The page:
The high-tech distance learning capabilities of the renovated Harriet Stein Mancuso ’73 Amphitheater in Myron Taylor Hall were demonstrated at the dedication ceremony in memory of the late alumna yesterday.
Fully equipped with instructor and student-tracking cameras, a large screen for projecting images and audio-visual recording equipment, the law school classroom will be able accommodate 150 students who can see, hear and interact with other students in teleconference classrooms around the world.
“The video-conferencing capabilities of this room allow us to ignore distance and to view academics, lawyers and judges situated anywhere on the globe as prospective presenters, commentators and mentors for our resident students,” said Peter W. Martin, Jane M. G. Foster Professor of Law and co-director of the Legal Information Institute.
Through this technology, professors can integrate relevant materials from the Internet into their classroom presentation.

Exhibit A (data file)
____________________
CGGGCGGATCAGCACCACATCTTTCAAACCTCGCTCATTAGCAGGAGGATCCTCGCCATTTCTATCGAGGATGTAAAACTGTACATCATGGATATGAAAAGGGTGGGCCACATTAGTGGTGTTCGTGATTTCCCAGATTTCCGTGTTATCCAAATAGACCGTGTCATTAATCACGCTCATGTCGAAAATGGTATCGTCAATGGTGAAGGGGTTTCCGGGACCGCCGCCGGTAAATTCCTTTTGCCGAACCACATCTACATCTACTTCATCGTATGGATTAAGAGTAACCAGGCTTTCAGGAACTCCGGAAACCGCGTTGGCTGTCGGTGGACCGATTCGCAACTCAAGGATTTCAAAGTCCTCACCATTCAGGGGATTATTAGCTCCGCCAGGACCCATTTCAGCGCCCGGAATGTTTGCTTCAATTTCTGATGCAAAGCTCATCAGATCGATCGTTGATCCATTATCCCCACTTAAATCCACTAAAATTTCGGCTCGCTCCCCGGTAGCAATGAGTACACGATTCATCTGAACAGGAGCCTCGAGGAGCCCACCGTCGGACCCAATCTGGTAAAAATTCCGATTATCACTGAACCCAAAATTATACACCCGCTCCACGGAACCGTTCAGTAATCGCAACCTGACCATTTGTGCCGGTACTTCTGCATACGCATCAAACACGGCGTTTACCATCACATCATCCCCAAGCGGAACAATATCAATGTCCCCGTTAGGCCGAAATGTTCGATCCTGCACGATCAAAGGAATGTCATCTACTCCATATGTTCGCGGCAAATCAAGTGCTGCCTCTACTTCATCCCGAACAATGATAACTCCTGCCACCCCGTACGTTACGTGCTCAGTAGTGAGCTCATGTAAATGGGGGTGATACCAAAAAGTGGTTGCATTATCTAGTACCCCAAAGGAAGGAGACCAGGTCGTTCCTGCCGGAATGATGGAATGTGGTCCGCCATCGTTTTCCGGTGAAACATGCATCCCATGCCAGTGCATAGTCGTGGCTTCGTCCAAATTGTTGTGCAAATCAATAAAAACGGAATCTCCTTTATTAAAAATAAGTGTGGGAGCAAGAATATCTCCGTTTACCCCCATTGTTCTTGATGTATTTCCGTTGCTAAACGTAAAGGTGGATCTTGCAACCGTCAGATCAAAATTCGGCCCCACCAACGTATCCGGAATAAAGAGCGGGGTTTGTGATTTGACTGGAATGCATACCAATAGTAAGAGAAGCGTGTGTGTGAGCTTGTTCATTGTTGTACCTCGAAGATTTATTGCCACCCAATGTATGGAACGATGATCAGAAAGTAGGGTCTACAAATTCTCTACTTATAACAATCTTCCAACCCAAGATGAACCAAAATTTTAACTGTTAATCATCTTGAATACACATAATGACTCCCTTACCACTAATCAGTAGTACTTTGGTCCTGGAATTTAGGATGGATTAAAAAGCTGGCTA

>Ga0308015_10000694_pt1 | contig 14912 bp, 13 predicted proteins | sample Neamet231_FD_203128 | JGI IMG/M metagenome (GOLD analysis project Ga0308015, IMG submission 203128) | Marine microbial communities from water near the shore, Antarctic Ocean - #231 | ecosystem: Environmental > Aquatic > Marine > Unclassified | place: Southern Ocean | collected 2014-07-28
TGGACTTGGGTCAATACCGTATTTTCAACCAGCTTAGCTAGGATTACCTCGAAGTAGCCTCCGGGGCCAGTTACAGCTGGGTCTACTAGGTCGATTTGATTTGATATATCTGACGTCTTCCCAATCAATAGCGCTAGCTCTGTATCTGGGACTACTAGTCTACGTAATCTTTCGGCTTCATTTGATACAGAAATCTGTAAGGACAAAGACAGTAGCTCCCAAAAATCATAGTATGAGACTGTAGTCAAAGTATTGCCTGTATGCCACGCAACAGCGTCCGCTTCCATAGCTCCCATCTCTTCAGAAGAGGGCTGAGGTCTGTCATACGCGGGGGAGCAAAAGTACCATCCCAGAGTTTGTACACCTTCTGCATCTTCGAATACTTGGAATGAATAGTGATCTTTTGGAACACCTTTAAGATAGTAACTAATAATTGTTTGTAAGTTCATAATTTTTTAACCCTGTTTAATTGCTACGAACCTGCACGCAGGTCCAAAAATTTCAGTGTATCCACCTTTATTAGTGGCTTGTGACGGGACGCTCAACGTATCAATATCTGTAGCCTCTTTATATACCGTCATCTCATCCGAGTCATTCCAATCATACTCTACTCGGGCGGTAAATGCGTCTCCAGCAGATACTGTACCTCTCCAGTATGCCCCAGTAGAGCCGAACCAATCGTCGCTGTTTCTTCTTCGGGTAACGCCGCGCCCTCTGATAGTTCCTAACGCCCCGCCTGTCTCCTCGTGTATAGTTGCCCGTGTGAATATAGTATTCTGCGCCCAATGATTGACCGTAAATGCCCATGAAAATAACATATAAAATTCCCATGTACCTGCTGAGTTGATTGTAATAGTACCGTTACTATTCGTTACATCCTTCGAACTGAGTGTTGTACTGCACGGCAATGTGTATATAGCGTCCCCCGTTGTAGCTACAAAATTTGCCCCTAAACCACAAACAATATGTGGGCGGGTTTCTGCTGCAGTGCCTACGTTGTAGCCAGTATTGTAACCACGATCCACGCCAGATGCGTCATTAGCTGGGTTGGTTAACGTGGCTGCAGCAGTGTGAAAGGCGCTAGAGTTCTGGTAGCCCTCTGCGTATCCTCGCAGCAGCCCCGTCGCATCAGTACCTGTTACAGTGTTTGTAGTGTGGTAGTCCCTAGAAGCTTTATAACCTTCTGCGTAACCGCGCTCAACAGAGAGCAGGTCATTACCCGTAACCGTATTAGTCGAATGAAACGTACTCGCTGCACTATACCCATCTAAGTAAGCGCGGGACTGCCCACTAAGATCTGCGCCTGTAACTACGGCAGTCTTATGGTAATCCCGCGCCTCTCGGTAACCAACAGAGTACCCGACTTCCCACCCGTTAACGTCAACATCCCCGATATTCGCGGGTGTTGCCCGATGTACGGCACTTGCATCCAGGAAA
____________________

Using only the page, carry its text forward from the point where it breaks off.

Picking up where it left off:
Each student’s desk is equipped with a microphone to pick up comments from other seminar participants and speakers. The wall-mounted cameras can track the instructor moving throughout the classroom and zoom in on a particular student called upon to answer a question.
“The technology enriches the learning environment by speeding up classroom interaction,” said Prof. Robert Green, law, who used the monitor to project documents and mathematical diagrams for an income tax seminar he taught in the classroom this semester.
In addition to cutting-edge technology, the law school classroom also displays the only known plaster-cast replicas of the Law Codes of Gortyn, which were the set of rules governing the ancient Greek city during the fifth century B.C., at the entrance.
“Just as this room bridges old and new, ancient and modern, it bridges my past with the present,” said Robert Mancuso ’73, who met his wife Harriet in the classroom 30 years ago. “The story of Harriet’s life will be retold. In that retelling some of those in the classroom may be touched, some may be inspired.”
The transformation of this ordinary classroom into a high-tech teleconference facility will provide for an interactive learning center beginning next semester.
Archived article by Dan Webb